Researchers Study Compensatory Lameness

Compensatory lameness is likely under-recognized and should be considered before deciding on which limb is the primary lameness source, Maliye said.

Photo: Anne M. Eberhardt/The Horse

Sometimes when a horse is lame in one leg, he'll compensate by overloading another leg. The horse then can become lame in both limbs—known as compensatory lameness—which can trip up veterinarians when they're trying to determine the source of a lameness.

Sylvia Maliye, BSc, BVM&S, MRCVS, an associate at the University of Glasgow's Weipers Centre Equine Hospital, in Scotland, recently took a closer look at how to identify compensatory forelimb lameness related to hind-limb lameness. She presented her findings at the 2014 American Association of Equine Practitioners Convention, held Dec. 6-10 in Salt Lake City, Utah.

“Compensatory lameness is likely under-recognized and should be considered before deciding on which limb is the primary lameness source in the horse, especially in conjunction with diagnostic anesthesia (nerve blocks),” she said.

In her study Maliye used an inertial sensor system (ISS, the Lameness Locator) to objectively assess horses' vertical head height and pelvic height at limb push-off and impact as well as limb asymmetry, which is the difference in how much a horse bears weight on a lame leg at the trot as compared to a sound limb. She evaluated 37 horses with clinical hind-limb lameness only (16), hind-limb lameness and ipsilateral (occurring on the same side) forelimb lameness (9), and hind-limb and contralateral (occurring on opposite sides) forelimb lameness. After blocking the suspected source of lameness in the hind limb with diagnostic anesthesia, she used the ISS to repeat the measurements.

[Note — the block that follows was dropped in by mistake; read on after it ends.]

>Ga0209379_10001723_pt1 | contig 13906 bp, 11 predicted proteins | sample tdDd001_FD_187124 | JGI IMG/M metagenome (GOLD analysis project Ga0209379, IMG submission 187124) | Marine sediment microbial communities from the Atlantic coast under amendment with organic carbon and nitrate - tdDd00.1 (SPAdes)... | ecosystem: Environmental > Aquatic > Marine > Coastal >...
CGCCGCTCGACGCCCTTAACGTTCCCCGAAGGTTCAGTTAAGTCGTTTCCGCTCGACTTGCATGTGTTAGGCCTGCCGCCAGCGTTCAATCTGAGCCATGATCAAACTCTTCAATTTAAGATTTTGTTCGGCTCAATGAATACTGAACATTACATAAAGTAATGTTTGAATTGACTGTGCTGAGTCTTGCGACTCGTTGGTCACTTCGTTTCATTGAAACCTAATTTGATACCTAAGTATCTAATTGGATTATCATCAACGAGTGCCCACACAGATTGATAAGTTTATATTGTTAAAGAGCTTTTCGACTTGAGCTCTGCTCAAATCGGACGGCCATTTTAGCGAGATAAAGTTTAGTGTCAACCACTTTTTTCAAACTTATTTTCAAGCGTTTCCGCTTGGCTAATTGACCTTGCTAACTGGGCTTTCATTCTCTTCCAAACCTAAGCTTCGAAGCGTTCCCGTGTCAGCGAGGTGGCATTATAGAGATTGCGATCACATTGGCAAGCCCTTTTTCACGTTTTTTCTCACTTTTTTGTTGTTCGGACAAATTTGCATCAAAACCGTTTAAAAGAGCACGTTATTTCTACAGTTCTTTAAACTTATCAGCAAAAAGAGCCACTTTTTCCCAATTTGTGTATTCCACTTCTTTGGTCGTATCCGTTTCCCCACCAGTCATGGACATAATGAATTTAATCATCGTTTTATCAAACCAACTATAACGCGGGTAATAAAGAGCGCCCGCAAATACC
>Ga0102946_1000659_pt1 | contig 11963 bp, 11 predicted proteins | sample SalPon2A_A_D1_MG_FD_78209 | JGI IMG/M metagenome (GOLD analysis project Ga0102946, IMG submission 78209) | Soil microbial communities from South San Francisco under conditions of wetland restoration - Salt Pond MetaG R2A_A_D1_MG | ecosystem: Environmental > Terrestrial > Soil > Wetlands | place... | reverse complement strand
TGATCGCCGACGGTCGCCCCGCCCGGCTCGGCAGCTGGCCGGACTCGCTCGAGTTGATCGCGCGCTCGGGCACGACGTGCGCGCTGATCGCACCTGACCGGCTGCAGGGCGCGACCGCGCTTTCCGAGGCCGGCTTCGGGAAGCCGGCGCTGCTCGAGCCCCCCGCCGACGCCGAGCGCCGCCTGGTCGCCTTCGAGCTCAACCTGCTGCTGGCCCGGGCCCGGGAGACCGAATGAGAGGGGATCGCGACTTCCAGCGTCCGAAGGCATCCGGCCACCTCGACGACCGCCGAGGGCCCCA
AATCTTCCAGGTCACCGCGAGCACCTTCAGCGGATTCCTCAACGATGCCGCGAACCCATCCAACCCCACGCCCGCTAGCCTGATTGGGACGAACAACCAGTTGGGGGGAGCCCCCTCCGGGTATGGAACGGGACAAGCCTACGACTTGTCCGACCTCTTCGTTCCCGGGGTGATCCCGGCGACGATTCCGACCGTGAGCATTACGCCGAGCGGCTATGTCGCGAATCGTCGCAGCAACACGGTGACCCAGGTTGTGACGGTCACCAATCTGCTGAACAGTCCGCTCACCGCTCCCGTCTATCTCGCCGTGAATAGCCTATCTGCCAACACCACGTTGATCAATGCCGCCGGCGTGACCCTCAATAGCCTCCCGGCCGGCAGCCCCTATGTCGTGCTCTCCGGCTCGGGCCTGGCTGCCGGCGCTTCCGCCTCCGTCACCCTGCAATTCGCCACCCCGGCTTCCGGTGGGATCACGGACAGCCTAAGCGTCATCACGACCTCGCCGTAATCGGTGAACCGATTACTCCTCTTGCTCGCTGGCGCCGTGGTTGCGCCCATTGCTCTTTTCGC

Maliye said at this point she observed a significant change in head movement and asymmetry in the ipsilateral group.

“In 78% of cases there was significant change to the asymmetry of the ipsilateral forelimb," she said. In other words, the ipsilateral forelimb improved noticeably with diagnostic anesthesia of the hind limb.

"These included horses with evidence of hind-limb lameness only and those with evidence of hind-limb lameness concurrently with ipsilateral forelimb lameness," as determined by the ISS, she said. In other words, Maliye and her colleagues showed that a veterinarian can expect to see a change in vertical head movement or gait asymmetry in the ipsilateral forelimb of a hind-limb-lame horse, whether there’s an actual lameness in the forelimb or not.

In the contralateral group, however, "No significant changes to the contralateral forelimb lameness were noted after nerve blocking the hind limb, which implies that likely represents true forelimb lameness rather than being compensatory,” she said.

In summary, Maliye said that in more than a quarter of hind limb lameness cases, it's not uncommon to see forelimb lameness on the same side as the lame hind leg, which might well be compensatory only, without any forelimb pathology.

About the Author

Nancy S. Loving, DVM

Nancy S. Loving, DVM, owns Loving Equine Clinic in Boulder, Colorado, and has a special interest in managing the care of sport horses. Her book, All Horse Systems Go, is a comprehensive veterinary care and conditioning resource in full color that covers all facets of horse care. She has also authored the books Go the Distance as a resource for endurance horse owners, Conformation and Performance, and First Aid for Horse and Rider in addition to many veterinary articles for both horse owner and professional audiences.

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